I am techno–spiritual, believing salvation comes from moving to and terraforming new worlds to escape the collapse of this one. Do you think this is possible?

Yes, but for whom? Your techno–salvation is for the 1 percent of the 1 percent who can afford to escape this planet, and for those few among the rest they will hire to serve them. I’m not opposed to terraforming, but I suspect that unless we first transform our hearts and minds, the worlds we create will suffer the same fate as the one we are currently destroying.

God is bogus, and you know it. Why not admit you’re an atheist?

If by “God” you mean a supernatural Being separate from the universe, then yes, I’m an atheist. If you mean being itself, that non-dual process embracing and transcending the universe, what Torah calls Y-H-V-H (from the Hebrew verb h–v–h, “to exist”), then I’m a believer, for it is in that process that “I live, and move, and have my being,” (Acts 17:28).

One For The Road

I’m a “daddy’s girl,” and my upcoming marriage to my girlfriend is killing him. I want him to walk me down the aisle, but I don’t think he’ll even attend. How do I get over my anger at him? Should we just elope and hope that in time he will accept us?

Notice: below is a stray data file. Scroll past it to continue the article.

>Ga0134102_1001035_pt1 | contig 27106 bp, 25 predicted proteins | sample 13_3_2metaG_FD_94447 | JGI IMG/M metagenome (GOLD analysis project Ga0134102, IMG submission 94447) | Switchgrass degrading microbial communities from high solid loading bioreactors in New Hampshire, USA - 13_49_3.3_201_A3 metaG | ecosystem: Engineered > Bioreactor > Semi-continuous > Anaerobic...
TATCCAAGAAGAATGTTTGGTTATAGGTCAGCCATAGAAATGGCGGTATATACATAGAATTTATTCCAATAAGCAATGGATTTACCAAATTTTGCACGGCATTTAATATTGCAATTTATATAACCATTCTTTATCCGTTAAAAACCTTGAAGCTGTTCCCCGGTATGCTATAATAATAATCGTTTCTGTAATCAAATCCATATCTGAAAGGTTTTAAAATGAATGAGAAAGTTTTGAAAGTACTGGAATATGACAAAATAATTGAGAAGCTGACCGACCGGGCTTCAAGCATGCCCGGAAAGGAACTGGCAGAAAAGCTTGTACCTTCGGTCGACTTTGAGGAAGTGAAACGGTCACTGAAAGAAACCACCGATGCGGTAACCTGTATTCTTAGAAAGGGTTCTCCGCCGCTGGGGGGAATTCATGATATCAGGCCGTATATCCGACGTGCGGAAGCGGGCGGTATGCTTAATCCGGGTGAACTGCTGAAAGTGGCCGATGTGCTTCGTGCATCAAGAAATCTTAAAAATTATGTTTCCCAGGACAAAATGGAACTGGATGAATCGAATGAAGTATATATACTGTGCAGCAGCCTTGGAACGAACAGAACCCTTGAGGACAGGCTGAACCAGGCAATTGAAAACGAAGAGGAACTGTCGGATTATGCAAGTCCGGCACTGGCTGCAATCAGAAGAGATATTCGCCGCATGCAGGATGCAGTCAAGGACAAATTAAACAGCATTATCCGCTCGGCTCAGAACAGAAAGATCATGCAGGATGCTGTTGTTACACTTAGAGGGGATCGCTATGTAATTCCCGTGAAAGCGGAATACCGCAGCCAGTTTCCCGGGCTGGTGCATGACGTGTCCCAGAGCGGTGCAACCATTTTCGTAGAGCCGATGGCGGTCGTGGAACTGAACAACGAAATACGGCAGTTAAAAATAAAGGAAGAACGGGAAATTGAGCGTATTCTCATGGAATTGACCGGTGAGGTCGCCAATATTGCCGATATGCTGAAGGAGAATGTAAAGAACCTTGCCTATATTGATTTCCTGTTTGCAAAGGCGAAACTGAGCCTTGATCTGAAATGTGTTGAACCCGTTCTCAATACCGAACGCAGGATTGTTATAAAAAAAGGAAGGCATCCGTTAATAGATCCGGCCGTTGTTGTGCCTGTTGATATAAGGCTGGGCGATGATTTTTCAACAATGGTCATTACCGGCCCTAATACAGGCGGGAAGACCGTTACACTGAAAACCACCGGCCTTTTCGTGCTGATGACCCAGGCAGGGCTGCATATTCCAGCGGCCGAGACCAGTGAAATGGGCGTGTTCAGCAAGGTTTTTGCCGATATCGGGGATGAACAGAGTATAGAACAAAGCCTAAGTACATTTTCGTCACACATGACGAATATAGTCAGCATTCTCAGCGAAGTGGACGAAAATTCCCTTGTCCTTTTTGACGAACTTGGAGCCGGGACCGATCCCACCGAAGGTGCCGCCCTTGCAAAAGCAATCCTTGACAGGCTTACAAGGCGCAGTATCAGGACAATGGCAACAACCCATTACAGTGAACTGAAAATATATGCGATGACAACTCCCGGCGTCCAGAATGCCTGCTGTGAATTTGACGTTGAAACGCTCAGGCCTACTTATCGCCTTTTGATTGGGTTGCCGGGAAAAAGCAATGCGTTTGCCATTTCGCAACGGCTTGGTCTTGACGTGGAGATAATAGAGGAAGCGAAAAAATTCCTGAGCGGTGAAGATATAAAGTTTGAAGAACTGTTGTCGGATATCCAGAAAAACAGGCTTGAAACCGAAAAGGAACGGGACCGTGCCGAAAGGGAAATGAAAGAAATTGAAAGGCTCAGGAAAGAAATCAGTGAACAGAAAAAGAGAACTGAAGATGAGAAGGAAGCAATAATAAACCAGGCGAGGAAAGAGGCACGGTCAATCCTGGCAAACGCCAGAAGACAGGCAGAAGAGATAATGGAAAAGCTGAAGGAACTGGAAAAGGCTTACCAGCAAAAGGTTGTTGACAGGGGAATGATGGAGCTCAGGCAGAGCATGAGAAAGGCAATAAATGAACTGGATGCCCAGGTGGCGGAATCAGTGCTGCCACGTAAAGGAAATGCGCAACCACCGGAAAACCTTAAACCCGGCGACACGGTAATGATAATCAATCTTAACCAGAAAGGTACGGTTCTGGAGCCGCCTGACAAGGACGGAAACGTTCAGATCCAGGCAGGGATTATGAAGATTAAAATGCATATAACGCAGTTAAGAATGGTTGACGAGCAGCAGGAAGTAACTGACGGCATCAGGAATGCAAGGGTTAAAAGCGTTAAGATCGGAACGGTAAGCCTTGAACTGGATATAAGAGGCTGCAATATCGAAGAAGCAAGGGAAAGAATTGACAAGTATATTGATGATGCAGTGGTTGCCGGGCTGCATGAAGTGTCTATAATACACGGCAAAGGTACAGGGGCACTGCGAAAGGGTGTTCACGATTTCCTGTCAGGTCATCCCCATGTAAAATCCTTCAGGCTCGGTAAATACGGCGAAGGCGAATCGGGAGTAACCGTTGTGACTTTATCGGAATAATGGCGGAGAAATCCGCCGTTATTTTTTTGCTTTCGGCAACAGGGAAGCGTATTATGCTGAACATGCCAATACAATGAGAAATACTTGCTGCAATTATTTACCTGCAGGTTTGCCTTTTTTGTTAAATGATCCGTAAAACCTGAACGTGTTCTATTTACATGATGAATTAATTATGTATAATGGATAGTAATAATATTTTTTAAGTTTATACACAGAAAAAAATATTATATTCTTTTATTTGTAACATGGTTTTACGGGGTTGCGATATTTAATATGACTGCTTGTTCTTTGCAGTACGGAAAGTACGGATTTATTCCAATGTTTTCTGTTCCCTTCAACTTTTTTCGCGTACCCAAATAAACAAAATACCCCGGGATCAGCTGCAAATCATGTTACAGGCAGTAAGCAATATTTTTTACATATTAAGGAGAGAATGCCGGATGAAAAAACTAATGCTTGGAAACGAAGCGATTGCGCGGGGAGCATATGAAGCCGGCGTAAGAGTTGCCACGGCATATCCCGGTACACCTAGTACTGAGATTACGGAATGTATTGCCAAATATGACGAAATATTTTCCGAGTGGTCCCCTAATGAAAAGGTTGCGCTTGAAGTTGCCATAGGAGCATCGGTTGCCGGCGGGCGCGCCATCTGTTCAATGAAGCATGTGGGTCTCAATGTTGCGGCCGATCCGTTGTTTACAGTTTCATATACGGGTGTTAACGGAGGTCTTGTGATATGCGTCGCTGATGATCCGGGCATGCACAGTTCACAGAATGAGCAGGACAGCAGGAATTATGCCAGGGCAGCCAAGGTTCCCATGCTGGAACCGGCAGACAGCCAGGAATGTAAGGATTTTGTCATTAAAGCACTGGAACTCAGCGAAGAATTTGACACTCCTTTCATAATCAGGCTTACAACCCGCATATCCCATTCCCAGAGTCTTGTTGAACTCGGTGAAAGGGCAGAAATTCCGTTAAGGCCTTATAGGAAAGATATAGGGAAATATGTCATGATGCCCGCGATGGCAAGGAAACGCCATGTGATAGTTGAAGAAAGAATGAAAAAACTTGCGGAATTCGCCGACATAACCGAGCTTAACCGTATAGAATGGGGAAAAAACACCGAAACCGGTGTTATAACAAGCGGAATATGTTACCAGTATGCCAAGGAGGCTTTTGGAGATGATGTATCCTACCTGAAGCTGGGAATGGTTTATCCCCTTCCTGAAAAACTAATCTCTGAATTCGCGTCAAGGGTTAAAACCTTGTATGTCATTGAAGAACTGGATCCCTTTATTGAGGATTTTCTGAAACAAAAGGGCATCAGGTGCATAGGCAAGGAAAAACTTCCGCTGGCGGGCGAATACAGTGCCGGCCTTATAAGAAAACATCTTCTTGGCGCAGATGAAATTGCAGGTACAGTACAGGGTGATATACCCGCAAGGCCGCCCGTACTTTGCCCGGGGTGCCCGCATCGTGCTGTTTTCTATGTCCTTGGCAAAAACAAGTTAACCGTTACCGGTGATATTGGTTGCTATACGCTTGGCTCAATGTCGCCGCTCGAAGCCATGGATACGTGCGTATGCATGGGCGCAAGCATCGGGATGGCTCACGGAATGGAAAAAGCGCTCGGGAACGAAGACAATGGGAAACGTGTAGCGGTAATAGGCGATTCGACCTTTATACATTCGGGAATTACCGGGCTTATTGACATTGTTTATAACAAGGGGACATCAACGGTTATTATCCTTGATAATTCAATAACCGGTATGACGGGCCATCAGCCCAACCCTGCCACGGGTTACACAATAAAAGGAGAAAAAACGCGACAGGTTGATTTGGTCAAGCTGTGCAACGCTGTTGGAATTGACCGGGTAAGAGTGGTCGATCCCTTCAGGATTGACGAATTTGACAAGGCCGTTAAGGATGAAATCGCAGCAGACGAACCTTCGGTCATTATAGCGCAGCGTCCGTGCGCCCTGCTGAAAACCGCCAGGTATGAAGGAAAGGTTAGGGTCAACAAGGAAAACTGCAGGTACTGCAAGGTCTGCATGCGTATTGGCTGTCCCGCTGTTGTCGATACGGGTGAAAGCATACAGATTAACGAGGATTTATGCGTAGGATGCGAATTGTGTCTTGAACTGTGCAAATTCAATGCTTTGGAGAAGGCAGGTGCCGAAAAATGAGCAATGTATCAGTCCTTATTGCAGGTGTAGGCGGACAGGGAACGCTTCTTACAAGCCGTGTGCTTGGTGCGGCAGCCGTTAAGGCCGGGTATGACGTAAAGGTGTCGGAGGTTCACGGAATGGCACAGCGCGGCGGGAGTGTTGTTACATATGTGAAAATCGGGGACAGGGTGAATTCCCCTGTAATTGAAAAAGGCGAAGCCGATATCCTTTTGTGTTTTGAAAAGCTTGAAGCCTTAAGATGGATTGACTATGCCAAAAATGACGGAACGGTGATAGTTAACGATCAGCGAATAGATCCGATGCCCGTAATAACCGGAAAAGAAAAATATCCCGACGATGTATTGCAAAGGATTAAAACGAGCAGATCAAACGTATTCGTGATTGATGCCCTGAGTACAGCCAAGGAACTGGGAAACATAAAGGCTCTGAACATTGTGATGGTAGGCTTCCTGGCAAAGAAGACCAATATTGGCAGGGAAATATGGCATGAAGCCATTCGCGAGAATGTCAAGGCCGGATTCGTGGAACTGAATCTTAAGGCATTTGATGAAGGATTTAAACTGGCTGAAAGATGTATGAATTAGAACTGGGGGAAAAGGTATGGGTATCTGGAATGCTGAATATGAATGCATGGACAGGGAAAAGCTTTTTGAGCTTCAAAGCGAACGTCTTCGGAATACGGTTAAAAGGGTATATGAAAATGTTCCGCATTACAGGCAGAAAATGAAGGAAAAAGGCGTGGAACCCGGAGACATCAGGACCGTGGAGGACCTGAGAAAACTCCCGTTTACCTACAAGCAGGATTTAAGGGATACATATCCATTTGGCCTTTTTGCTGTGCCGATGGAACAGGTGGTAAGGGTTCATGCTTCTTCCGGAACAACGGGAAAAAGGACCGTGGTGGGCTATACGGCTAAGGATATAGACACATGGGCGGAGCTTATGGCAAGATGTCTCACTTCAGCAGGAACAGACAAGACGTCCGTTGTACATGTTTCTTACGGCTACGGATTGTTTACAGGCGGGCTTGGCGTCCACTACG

Share your responses in the comments below.

Author and teacher Rabbi Rami Shapiro has been called “one of the best bridges of Eastern and Western wisdom.” His newest book is Embracing the Divine Feminine. Check out Rabbi Rami's weekly podcasts for S&H here


Rabbi Rami Shipiro

Rabbi Rami Shapiro is an award-winning author, essayist, poet, and teacher. His spiritual advice column, "Roadside Assistance for the Spiritual Traveler," addresses reader questions pertaining to religion, spirituality, faith, family, God, social issues, and more.

His newest book is Surrendered—The Sacred Art: Shattering the Illusion of Control and Falling into Grace with Twelve-Step Spirituality.

He has this to say about religion: “To me, religions are like languages: no language is true or false; all languages are of human origin; each language reflects and shapes the mindset of the civilization that speaks it; there are things you can say in one language that you cannot say or cannot say as well in another; and the more languages you know, the more nuanced your understanding of life. Judaism is my mother tongue, yet in matters of the spirit I strive to be multi-lingual. In the end, however, the deepest language of the soul is silence.”